I get it though, we all want to have our opinions heard. If there are four things that the young people of today share they are a love for Billie Eilish, a misunderstanding of the original definition of the term “Stan,” student loans, and an absolute need for our opinions to be broadcasted in some way. I say this with no judgment either, because guess what? I’m the same way. I started a blog where I do nothing but share my opinions, for fuck’s sakes. I mean, I’m currently writing this blog right now, in which I’m telling people what they should and shouldn’t do. I am nothing if not a hypocrite. But, the reason I felt like writing this blog now is because of the large amount of people sharing their invalid or uninformed opinions regarding the COVID-19 outbreak, and the ways in which we are attempting to deal with that outbreak.
I think for the most part people have started to take the Coronavirus seriously. I’m not writing this blog to try to sound like one of those people who acts like a hero because they got on Twitter and yelled at the people who are still going out. People shouldn’t be going out, we all know this, the ones who are acting like everything’s fine are assholes, but your tweet isn’t going to change anything, Jenny. What I really want to focus on, is the people who have little to no idea what they are talking about but like to pretend they do, and present their uninformed opinions as fact. I think one of the biggest reasons why it took a little while for people in the United States to take COVID-19 seriously is because too many of us, who are not scientists or doctors, looked at the available data regarding the disease and were like, “fuck it, I understand this shit, it’s all gonna be fine, trust me,” instead of listening to said scientists and doctors who were warning us to take this serious. On some level I get it, in the early stages of this, it was impossible to fathom what some of these doctors were predicting. If you were to tell me last year that a disease outbreak would cause entire states to be shut down and quarantined, all sports leagues to be suspended, and groups of larger than 10 to be disallowed, I would have called you insane. The other reason why I understand people not listening to experts is because, at the very beginning, I was one of those people. I certainly was like “this isn’t that big of a deal, I know how to break down this information, nobody should be worried.” And to my former self I say, “Shut up Shane, you fucking idiot. Go take your political science degree from a liberal arts college, sit in the corner, and think about what you’ve done.” I think a lot of us can agree that we wish we had listened to the experts from the beginning. My only wish now is for people to start becoming aware that there is a reason people are considered experts on a certain subject, while you are not. I started this blog off with that Mark Twain quote for a purpose. It was to highlight the fact that yes, maybe you know more than Dr. Anthony Fauci when it comes to naming the last 15 quarterbacks for the Chicago Bears. But, in regards to this disease, and the proper steps necessary to deal with it, listen to the fucking experts.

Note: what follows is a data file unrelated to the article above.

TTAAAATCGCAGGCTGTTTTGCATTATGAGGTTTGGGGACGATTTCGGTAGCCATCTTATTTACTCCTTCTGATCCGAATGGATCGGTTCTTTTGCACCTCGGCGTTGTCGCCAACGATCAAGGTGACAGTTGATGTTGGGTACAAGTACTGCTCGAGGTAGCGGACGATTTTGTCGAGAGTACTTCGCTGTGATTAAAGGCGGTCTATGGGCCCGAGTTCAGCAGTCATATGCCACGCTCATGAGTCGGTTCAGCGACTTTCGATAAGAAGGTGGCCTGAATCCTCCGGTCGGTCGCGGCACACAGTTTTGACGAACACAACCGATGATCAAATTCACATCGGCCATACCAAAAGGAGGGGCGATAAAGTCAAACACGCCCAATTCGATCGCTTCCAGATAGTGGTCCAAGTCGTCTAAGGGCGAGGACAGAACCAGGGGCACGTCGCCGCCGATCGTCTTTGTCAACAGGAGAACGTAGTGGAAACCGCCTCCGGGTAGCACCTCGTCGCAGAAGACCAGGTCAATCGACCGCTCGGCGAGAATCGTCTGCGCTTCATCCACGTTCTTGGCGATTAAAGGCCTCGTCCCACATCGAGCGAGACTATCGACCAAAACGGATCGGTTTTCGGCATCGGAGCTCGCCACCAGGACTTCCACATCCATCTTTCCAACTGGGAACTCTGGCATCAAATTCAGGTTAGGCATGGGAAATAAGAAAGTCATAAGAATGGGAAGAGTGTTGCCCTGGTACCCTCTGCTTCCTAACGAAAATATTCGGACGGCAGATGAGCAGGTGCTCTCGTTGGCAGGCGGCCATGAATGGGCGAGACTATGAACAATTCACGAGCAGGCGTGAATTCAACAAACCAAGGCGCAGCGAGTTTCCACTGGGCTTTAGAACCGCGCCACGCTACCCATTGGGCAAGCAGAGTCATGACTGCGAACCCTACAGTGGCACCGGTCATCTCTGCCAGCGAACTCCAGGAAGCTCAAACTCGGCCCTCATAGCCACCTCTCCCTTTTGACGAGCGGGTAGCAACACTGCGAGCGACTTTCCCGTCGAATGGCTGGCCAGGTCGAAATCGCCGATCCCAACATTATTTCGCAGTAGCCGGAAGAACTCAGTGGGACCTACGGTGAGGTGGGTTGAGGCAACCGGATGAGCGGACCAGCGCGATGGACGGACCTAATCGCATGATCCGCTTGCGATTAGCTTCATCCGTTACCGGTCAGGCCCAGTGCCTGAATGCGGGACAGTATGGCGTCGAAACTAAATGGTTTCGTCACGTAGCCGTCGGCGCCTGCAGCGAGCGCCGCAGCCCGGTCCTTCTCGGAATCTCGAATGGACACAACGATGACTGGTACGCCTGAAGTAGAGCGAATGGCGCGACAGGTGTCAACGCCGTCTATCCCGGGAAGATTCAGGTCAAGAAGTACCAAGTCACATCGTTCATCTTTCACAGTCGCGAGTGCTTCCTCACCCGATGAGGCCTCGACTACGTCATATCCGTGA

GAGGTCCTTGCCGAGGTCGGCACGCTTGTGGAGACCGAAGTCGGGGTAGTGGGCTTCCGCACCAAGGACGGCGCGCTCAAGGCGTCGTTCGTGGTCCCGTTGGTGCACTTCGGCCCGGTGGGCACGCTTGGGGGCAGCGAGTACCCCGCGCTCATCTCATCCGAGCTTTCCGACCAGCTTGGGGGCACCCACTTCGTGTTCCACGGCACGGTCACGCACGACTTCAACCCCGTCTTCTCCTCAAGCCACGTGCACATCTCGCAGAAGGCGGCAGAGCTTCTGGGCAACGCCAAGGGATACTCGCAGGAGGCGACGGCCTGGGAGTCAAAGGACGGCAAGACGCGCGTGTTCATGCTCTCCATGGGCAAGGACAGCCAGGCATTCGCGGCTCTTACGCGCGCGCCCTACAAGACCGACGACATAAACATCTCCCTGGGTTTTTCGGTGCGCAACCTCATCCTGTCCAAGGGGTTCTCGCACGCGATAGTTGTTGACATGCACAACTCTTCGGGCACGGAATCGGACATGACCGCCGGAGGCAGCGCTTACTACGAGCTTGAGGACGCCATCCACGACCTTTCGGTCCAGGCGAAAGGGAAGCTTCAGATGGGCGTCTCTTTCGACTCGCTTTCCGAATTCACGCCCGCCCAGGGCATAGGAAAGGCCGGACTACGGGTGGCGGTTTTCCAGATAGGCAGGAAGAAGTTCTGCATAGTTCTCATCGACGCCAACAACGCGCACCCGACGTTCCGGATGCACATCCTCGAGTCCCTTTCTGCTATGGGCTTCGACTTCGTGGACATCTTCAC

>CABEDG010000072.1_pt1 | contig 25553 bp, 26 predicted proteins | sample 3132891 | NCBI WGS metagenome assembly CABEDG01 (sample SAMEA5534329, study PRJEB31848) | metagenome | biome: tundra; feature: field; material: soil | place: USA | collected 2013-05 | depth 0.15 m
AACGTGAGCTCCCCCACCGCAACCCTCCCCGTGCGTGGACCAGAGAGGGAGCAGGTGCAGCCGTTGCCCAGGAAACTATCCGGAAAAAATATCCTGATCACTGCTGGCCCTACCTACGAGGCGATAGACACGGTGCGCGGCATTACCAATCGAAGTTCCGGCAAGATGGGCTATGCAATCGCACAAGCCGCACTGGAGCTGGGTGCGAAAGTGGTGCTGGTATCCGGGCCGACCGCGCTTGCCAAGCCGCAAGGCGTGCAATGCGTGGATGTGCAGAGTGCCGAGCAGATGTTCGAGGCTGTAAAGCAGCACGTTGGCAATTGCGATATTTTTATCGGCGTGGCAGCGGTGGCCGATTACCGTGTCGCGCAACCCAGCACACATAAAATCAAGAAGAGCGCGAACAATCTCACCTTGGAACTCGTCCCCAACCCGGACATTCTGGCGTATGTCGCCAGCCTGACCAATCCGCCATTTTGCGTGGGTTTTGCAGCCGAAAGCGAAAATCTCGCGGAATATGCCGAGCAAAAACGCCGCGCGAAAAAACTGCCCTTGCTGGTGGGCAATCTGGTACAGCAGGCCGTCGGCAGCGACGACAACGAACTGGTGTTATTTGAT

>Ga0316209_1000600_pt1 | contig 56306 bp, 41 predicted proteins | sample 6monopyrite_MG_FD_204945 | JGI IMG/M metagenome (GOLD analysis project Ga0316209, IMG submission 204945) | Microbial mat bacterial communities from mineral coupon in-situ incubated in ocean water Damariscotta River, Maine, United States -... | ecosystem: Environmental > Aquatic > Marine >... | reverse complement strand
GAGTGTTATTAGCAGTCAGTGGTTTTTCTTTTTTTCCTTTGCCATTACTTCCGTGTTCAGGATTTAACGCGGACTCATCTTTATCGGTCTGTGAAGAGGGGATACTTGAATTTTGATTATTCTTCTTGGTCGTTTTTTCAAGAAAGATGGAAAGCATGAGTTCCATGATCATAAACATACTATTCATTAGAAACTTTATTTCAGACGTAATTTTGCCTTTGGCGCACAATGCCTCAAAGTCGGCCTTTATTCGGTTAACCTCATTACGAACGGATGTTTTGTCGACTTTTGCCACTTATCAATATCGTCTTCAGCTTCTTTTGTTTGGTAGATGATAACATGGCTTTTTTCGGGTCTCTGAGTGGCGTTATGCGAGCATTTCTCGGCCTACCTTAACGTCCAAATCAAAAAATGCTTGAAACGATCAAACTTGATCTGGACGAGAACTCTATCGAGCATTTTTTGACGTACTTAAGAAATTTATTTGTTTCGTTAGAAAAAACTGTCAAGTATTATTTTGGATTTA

Yes, freedom of speech is awesome, and if you want to share an opinion, then you should go for it but please present it as an opinion. When it comes to facts, the only people I really want to hear from right now, truthfully, are informed people such as doctors, scientists, and economists. That does not include politicians, and it certainly doesn’t include your cousin Douglas on Twitter who thinks this whole thing was started in a lab by Netflix to increase their streaming numbers. Fuck you Douglas. He’s dumb, just like we all are, so maybe if we just quieted down for a while, we could hear the people who actually know what they’re talking about.